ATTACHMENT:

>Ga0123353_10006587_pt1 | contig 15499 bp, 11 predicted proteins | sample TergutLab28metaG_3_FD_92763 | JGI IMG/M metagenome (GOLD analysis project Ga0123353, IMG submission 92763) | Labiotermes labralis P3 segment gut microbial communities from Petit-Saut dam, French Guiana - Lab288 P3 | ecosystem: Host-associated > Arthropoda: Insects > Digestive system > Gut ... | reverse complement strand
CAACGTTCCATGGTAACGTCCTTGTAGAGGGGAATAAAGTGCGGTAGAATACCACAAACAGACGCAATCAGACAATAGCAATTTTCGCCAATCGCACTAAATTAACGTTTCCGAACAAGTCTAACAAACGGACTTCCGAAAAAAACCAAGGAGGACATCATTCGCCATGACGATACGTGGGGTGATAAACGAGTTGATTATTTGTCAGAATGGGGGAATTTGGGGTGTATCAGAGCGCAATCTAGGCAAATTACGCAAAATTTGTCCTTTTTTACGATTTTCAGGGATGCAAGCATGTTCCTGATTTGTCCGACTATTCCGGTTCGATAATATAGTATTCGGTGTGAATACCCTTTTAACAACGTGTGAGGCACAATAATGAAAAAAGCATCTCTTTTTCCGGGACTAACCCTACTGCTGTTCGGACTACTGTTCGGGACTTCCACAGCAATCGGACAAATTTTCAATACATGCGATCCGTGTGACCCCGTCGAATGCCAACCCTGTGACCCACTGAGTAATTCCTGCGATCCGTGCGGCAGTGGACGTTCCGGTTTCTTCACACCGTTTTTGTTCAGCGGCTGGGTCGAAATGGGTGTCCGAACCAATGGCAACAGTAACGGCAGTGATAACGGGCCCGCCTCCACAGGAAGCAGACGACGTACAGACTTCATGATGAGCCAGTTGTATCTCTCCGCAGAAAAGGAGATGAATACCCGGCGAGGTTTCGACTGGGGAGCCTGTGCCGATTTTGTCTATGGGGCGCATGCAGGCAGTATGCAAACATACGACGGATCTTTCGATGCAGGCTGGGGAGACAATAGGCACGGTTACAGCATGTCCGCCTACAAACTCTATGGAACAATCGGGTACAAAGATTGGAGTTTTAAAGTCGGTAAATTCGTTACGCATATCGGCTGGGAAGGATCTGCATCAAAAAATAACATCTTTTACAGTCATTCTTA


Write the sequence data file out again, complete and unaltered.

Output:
>Ga0123353_10006587_pt1 | contig 15499 bp, 11 predicted proteins | sample TergutLab28metaG_3_FD_92763 | JGI IMG/M metagenome (GOLD analysis project Ga0123353, IMG submission 92763) | Labiotermes labralis P3 segment gut microbial communities from Petit-Saut dam, French Guiana - Lab288 P3 | ecosystem: Host-associated > Arthropoda: Insects > Digestive system > Gut ... | reverse complement strand
CAACGTTCCATGGTAACGTCCTTGTAGAGGGGAATAAAGTGCGGTAGAATACCACAAACAGACGCAATCAGACAATAGCAATTTTCGCCAATCGCACTAAATTAACGTTTCCGAACAAGTCTAACAAACGGACTTCCGAAAAAAACCAAGGAGGACATCATTCGCCATGACGATACGTGGGGTGATAAACGAGTTGATTATTTGTCAGAATGGGGGAATTTGGGGTGTATCAGAGCGCAATCTAGGCAAATTACGCAAAATTTGTCCTTTTTTACGATTTTCAGGGATGCAAGCATGTTCCTGATTTGTCCGACTATTCCGGTTCGATAATATAGTATTCGGTGTGAATACCCTTTTAACAACGTGTGAGGCACAATAATGAAAAAAGCATCTCTTTTTCCGGGACTAACCCTACTGCTGTTCGGACTACTGTTCGGGACTTCCACAGCAATCGGACAAATTTTCAATACATGCGATCCGTGTGACCCCGTCGAATGCCAACCCTGTGACCCACTGAGTAATTCCTGCGATCCGTGCGGCAGTGGACGTTCCGGTTTCTTCACACCGTTTTTGTTCAGCGGCTGGGTCGAAATGGGTGTCCGAACCAATGGCAACAGTAACGGCAGTGATAACGGGCCCGCCTCCACAGGAAGCAGACGACGTACAGACTTCATGATGAGCCAGTTGTATCTCTCCGCAGAAAAGGAGATGAATACCCGGCGAGGTTTCGACTGGGGAGCCTGTGCCGATTTTGTCTATGGGGCGCATGCAGGCAGTATGCAAACATACGACGGATCTTTCGATGCAGGCTGGGGAGACAATAGGCACGGTTACAGCATGTCCGCCTACAAACTCTATGGAACAATCGGGTACAAAGATTGGAGTTTTAAAGTCGGTAAATTCGTTACGCATATCGGCTGGGAAGGATCTGCATCAAAAAATAACATCTTTTACAGTCATTCTTA